Matteo Iannacchero, a developer of bio-based yarns: ‘I value the freedom of science’

In his doctoral research conducted at Aalto University’s Bioinnovation Center, Iannacchero uses machine learning to develop ecologically sustainable electronic yarns. This is an opportunity to come up with something completely new.
Photo: Kristina Tsvetkova.

Science has always fascinated Matteo Iannacchero. He particularly likes polymer chemistry for its practical nature.

‘My research is much more than just numbers. I can go to the lab, run some tests and touch the subject of my work. I am driven by curiosity and a desire to develop completely new kinds of materials’, says Iannacchero, who has completed a Master’s Degree in Industrial Chemistry at the University of Milan.

Iannacchero is completing his doctoral dissertation in the AIyarn project, the goal of which is to create biomaterial-based yarns for e-textiles. For example, yarns consisting of cellulose and virus particles can be used to introduce new functionalities into textiles.

‘The inorganic materials currently used in e-textiles are not only fragile but also uncomfortable to wear. We are developing bio-based polymer fibres that have properties similar to metals, such as conductivity and piezoelectricity.’

The multidisciplinary AIyarn project pilots the use of machine learning and artificial intelligence in the development of biomaterials. This opens up completely new opportunities for optimising materials and processes. Machine learning can unveil previously unseen correlations between the special characteristics and functional properties of materials, which aids in the discovery of new compounds.

‘The methods of machine learning help predict optimal reaction conditions, which can be used to provide the best desired properties for materials. All this will speed up the development of fibres and the optimisation of their properties.’

Freedom to innovate and make choices

Iannacchero is excited about research that leads him to new findings and discoveries.

‘This is not just about new materials, but also about completely new uses, from medical applications to fashion and textiles. For example, convertible fibres may change their shape when exposed to UV radiation, temperature changes or mechanical pressure.’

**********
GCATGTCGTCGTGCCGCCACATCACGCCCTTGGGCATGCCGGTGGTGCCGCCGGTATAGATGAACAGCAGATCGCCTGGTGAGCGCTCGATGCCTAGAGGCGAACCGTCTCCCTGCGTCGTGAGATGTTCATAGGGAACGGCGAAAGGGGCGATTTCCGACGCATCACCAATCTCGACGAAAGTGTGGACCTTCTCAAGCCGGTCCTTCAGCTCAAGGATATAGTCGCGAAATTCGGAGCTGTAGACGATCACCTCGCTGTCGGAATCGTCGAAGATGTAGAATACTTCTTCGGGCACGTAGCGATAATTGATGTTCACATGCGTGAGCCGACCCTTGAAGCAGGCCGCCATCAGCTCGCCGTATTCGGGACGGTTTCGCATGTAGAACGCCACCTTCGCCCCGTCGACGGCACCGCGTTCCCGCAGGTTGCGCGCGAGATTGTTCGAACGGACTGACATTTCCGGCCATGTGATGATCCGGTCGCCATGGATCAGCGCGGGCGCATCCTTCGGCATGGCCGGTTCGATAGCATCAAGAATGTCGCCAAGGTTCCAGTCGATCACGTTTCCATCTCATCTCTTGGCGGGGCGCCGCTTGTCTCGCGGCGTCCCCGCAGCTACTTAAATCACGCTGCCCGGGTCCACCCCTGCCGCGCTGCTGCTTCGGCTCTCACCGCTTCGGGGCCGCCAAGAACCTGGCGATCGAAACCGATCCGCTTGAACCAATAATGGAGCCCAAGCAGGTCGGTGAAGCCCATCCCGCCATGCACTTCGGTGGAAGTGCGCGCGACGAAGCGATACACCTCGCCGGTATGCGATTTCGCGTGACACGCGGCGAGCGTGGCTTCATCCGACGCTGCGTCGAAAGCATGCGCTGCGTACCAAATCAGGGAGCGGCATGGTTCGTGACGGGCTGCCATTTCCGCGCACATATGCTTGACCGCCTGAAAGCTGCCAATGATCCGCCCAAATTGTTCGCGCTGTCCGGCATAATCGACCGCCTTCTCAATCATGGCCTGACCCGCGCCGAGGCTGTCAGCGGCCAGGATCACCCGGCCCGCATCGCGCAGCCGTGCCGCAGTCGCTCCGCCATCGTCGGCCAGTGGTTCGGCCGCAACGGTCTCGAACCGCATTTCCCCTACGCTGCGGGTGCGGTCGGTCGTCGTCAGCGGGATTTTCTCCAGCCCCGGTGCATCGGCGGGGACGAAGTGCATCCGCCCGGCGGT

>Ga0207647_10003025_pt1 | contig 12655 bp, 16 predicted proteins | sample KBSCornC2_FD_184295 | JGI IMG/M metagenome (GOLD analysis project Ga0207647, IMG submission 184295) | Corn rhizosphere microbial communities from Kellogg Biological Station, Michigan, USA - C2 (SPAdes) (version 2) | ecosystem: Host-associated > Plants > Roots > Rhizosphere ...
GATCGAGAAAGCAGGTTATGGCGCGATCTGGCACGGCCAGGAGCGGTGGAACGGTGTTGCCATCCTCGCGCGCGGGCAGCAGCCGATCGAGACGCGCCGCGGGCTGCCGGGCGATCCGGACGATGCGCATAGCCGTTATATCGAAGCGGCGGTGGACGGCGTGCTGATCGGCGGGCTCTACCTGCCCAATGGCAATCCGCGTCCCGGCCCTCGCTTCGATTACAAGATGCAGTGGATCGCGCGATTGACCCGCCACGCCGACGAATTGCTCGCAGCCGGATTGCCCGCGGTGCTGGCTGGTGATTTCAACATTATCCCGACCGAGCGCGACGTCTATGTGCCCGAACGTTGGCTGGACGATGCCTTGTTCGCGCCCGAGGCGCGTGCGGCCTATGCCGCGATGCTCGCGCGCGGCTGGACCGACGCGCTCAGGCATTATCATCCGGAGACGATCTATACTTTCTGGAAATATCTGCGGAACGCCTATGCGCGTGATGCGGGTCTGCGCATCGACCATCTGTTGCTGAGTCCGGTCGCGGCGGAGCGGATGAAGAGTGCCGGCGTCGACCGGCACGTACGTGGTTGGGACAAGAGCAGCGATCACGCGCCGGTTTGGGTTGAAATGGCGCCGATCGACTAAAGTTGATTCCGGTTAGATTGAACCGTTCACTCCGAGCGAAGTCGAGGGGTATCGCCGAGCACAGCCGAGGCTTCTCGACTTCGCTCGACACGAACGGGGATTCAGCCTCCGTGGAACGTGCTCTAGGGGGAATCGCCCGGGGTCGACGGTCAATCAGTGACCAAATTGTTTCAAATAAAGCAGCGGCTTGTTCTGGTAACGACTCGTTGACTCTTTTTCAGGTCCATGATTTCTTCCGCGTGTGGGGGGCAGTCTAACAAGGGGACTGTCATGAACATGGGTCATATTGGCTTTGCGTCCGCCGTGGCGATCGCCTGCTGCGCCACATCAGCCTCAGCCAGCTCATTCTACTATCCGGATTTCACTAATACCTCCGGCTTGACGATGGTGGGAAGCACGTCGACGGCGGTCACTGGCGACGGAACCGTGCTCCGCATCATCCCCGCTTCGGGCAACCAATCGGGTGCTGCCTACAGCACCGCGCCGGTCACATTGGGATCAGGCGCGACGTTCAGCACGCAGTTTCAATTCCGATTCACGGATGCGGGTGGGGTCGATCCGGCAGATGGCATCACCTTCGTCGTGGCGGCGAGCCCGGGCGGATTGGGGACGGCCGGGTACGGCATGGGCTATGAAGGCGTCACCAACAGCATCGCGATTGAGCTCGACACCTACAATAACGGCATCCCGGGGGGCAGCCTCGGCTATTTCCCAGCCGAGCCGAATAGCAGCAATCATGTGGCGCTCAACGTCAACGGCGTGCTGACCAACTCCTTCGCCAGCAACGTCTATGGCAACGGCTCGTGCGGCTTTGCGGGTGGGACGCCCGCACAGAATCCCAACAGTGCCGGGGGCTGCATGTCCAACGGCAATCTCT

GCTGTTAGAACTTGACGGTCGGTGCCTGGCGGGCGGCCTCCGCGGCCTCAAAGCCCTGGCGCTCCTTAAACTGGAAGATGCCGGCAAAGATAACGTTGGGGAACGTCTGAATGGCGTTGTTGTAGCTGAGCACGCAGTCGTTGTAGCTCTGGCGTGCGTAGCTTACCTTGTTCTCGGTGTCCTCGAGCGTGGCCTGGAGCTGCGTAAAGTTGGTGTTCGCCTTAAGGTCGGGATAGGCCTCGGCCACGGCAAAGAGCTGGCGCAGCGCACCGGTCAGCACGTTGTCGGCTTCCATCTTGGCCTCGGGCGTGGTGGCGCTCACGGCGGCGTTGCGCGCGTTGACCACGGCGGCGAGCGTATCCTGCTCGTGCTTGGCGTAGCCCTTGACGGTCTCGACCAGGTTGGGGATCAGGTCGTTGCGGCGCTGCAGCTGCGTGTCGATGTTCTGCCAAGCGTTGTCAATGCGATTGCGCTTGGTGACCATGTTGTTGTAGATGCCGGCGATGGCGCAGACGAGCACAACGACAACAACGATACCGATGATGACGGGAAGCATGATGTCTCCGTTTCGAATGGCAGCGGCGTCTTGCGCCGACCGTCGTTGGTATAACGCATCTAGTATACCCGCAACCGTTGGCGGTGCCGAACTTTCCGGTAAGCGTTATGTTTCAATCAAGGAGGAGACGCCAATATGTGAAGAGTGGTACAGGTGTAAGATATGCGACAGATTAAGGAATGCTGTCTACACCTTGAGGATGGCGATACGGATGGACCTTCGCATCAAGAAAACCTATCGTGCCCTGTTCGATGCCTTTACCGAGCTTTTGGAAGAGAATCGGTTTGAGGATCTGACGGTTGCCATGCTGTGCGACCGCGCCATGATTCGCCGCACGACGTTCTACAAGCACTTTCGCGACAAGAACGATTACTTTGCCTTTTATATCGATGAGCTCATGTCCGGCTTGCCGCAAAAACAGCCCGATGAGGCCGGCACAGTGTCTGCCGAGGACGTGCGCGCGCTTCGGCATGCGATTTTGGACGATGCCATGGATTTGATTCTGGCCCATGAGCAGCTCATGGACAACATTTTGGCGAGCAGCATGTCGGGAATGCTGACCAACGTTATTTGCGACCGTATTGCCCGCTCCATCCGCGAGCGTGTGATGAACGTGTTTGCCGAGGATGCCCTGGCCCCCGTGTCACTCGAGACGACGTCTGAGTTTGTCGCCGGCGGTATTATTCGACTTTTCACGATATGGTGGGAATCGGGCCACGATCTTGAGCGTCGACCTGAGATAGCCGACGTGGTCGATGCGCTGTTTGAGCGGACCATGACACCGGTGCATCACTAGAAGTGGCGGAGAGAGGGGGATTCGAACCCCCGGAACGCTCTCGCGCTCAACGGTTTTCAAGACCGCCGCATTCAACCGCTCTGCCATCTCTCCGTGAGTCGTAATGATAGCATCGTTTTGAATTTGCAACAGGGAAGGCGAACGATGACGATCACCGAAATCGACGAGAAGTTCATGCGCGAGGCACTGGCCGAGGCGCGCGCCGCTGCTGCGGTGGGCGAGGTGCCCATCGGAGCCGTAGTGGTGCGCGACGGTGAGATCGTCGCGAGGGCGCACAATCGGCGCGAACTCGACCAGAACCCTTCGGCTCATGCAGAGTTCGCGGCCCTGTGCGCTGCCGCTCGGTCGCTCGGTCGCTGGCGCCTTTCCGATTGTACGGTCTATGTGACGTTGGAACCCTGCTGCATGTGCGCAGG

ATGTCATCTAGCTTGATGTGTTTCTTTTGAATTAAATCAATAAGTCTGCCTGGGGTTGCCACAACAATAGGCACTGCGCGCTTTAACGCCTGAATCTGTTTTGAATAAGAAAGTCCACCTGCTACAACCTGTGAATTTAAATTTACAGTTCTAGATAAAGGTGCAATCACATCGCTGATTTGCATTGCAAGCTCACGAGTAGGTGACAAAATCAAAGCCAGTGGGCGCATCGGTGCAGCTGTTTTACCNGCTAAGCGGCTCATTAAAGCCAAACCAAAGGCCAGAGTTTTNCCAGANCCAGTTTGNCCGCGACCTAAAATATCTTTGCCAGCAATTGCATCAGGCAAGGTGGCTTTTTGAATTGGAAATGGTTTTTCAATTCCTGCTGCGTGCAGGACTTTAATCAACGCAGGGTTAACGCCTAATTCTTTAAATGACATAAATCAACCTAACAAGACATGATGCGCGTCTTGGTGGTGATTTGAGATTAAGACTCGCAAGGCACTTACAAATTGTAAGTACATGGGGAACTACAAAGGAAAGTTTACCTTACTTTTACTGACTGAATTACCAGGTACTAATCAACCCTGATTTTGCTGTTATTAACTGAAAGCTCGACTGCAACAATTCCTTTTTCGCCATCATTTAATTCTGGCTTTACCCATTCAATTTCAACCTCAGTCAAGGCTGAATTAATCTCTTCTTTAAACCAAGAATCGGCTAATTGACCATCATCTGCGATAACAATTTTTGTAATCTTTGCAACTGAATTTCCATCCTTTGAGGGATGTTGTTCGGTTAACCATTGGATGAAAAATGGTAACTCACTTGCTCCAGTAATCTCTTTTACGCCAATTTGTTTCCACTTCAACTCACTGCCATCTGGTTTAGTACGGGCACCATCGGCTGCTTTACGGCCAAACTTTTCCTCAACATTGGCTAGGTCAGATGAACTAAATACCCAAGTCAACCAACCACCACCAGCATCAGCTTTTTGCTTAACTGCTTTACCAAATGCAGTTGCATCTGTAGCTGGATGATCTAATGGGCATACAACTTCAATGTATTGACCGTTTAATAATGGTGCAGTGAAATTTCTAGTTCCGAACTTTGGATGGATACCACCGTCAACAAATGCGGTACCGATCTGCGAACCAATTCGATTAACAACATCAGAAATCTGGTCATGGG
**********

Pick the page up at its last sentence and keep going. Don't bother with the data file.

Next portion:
In his doctoral research, he is also inspired by researchers’ freedom.

‘I like the freedom of science and the fact that, as a researcher, I can make choices and influence the course of research. In the doctoral programme, we are encouraged to present our own ideas and think broadly.’

The Bioinnovation Center’s doctoral programme has several ongoing projects that not only bring together different disciplines but also students from different backgrounds. Iannacchero already has plans to implement textile prototypes using design competence in the AIyarn project.

After living in Finland for almost a year, Iannacchero has enjoyed his time in the country, and he is not worried about the cold of winter. Quite the contrary. In addition to an interesting topic for his doctoral dissertation, his move to Finland was motivated by his desire to move to a country colder than Italy.

‘I really like snow! In addition to hiking, my other passion is playing role games.’

Text: Marjukka Puolakka.

Aalto University Bioinnovation Center

To achieve human wellbeing in planetary boundaries, we need new sustainable solutions to wisely use our natural resources. The Bioinnovation Center especially focuses on innovations in sustainable bio-based materials, with special focus on textiles and packaging.

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